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Picture ID Lesson Plan

Jenna Wharff, Ed.M. By Jenna Wharff, Ed.M. | 5/30/15 1:05 PM | Autism & Preschool Lesson Plans | 0 Comments

Lesson Overview:

Students will learn picture identification based on word association. Skills practiced include receptive language and photo discrimination.

In a hurry? Download a print-friendly version of this lesson plan:

picture-id-lesson-plan-image

Objective:

The student will learn the names of objects by looking at pictures of the objects on a card and simultaneously listening to the spoken label of the same object.

Skills Practiced:

  • Receptive language
  • Picture identification
  • Photo discrimination

Materials Needed:

People:

  • This lesson is designed for 1:1 instruction with a teacher or therapist.

Set Up:

Decide which cards you would like to work on with your students. The Language Builder Cards can be separated by the following categories, making it easy to work on related vocabulary words in this lesson:

  • Basic Stage Set
  • Foods
  • Animals
  • Vehicles
  • Clothing
  • Furniture
  • Toys
  • Everyday Objects
  • Colors
  • Shapesman-and-boy-using-language-builder-cards
 

In this example, the teacher chose to use cards from the Everyday Objects category, but you can use any card(s) #1 – 301. Please note that for this activity (and all labeling activities using the Language Builder Cards), you should label the card by the word your student is most likely to hear and use in everyday speech. For example, say “sofa” rather than “couch,” or “TV” rather than “television.”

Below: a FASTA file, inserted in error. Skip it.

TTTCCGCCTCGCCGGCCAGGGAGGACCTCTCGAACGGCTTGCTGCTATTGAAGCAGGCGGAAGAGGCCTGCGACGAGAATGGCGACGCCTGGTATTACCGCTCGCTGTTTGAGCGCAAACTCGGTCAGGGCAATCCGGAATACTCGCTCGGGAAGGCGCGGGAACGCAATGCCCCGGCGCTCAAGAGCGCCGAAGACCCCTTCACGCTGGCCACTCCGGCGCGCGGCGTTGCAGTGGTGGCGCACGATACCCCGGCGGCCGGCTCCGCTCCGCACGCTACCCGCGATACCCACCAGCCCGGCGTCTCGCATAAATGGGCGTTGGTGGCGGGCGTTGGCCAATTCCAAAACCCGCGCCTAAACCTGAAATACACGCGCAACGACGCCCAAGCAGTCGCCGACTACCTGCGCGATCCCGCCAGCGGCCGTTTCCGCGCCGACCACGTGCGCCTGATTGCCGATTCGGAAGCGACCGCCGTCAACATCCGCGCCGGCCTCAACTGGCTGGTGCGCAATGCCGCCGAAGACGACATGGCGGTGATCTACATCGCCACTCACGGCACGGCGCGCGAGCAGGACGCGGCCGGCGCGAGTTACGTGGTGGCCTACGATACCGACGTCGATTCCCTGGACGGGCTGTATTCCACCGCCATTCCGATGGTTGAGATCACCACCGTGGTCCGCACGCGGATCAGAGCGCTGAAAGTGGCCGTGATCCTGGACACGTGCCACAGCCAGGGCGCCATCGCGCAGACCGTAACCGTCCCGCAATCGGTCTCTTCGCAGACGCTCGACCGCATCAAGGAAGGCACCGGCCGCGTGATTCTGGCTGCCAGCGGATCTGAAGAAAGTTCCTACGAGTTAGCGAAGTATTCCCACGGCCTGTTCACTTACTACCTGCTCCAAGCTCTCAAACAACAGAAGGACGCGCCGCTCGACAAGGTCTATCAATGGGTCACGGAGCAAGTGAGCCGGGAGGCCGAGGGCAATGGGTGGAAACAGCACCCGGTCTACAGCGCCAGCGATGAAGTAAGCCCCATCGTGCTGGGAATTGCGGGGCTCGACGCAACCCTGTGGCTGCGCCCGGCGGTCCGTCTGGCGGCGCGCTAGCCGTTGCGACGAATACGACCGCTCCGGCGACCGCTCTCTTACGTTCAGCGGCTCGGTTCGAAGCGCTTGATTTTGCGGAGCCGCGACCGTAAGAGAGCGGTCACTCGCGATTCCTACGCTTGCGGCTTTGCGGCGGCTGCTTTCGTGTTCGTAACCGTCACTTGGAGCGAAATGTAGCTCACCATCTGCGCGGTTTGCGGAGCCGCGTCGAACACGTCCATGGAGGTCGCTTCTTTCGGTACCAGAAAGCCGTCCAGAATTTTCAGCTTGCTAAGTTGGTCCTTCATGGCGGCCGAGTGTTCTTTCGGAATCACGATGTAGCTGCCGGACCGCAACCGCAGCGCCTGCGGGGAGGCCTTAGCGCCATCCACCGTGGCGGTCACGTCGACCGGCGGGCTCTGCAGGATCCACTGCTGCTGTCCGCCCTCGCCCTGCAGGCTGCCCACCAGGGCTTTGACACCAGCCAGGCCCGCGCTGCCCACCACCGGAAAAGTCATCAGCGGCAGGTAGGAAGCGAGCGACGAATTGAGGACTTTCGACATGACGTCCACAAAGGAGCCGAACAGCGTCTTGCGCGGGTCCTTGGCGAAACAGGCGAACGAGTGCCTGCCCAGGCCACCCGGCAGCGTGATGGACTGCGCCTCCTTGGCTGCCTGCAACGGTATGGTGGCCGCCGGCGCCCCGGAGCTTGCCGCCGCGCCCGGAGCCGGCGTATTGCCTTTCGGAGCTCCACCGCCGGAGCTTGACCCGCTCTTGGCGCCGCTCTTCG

Sit across from student so they can see image and you can see label.

Procedures:

  1. Hold a card up so the image is facing the student.

  2. As the student looks at the card, say the name of the object they are looking at.

  3. Repeat with all cards of the chosen category.

  4. Shuffle and repeat.

 

 

  
Shop for Picture Noun Cards

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Jenna Wharff, Ed.M. Jenna Wharff is a special education teacher at HOPEhouse at Cotting School, a transitional boarding school for students age 17-22 with special needs, in Lexington, MA. She specializes in helping her students prepare for life after high school by teaching independent living, vocational, and social skills as well as practical academics and providing opportunities for her students to apply what they have learned in the classroom to their everyday lives. She aims to help students and their families make the transition from special education to adult services as smooth as possible, while providing her students with the skills and knowledge necessary to lead productive and meaningful lives after leaving HOPEhouse. Jenna received her Master's degree in Mind, Brain, and Education from Harvard Graduate School of Education in 2007.

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